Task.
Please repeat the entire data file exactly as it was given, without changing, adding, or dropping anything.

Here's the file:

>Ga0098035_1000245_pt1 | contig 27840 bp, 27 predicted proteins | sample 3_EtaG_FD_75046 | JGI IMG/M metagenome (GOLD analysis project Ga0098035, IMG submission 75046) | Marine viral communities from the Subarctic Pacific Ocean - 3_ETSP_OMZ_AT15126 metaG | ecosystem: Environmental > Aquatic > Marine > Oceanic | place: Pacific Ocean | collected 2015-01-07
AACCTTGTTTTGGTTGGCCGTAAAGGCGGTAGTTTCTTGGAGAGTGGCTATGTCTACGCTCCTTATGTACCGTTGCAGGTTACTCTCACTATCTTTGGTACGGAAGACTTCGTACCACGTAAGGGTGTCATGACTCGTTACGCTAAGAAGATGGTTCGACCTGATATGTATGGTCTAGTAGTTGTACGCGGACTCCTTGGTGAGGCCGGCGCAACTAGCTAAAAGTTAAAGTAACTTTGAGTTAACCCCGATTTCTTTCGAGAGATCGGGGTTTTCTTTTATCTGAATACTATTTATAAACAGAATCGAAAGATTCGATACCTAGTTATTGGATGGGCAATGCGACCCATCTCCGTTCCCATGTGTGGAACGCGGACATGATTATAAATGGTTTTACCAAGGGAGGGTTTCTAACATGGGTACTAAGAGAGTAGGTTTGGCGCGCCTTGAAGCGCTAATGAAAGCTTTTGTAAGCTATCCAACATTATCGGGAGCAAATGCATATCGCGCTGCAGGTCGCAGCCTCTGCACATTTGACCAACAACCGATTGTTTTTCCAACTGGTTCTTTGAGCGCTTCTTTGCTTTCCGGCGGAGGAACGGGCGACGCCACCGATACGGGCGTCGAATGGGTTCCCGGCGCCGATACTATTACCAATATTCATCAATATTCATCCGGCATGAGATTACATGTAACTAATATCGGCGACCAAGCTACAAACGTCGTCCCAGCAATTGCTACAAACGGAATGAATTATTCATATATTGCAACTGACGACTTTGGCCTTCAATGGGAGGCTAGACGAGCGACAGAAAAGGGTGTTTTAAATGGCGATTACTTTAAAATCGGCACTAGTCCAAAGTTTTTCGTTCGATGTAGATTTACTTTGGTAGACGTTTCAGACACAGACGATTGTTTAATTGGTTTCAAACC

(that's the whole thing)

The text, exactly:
>Ga0098035_1000245_pt1 | contig 27840 bp, 27 predicted proteins | sample 3_EtaG_FD_75046 | JGI IMG/M metagenome (GOLD analysis project Ga0098035, IMG submission 75046) | Marine viral communities from the Subarctic Pacific Ocean - 3_ETSP_OMZ_AT15126 metaG | ecosystem: Environmental > Aquatic > Marine > Oceanic | place: Pacific Ocean | collected 2015-01-07
AACCTTGTTTTGGTTGGCCGTAAAGGCGGTAGTTTCTTGGAGAGTGGCTATGTCTACGCTCCTTATGTACCGTTGCAGGTTACTCTCACTATCTTTGGTACGGAAGACTTCGTACCACGTAAGGGTGTCATGACTCGTTACGCTAAGAAGATGGTTCGACCTGATATGTATGGTCTAGTAGTTGTACGCGGACTCCTTGGTGAGGCCGGCGCAACTAGCTAAAAGTTAAAGTAACTTTGAGTTAACCCCGATTTCTTTCGAGAGATCGGGGTTTTCTTTTATCTGAATACTATTTATAAACAGAATCGAAAGATTCGATACCTAGTTATTGGATGGGCAATGCGACCCATCTCCGTTCCCATGTGTGGAACGCGGACATGATTATAAATGGTTTTACCAAGGGAGGGTTTCTAACATGGGTACTAAGAGAGTAGGTTTGGCGCGCCTTGAAGCGCTAATGAAAGCTTTTGTAAGCTATCCAACATTATCGGGAGCAAATGCATATCGCGCTGCAGGTCGCAGCCTCTGCACATTTGACCAACAACCGATTGTTTTTCCAACTGGTTCTTTGAGCGCTTCTTTGCTTTCCGGCGGAGGAACGGGCGACGCCACCGATACGGGCGTCGAATGGGTTCCCGGCGCCGATACTATTACCAATATTCATCAATATTCATCCGGCATGAGATTACATGTAACTAATATCGGCGACCAAGCTACAAACGTCGTCCCAGCAATTGCTACAAACGGAATGAATTATTCATATATTGCAACTGACGACTTTGGCCTTCAATGGGAGGCTAGACGAGCGACAGAAAAGGGTGTTTTAAATGGCGATTACTTTAAAATCGGCACTAGTCCAAAGTTTTTCGTTCGATGTAGATTTACTTTGGTAGACGTTTCAGACACAGACGATTGTTTAATTGGTTTCAAACC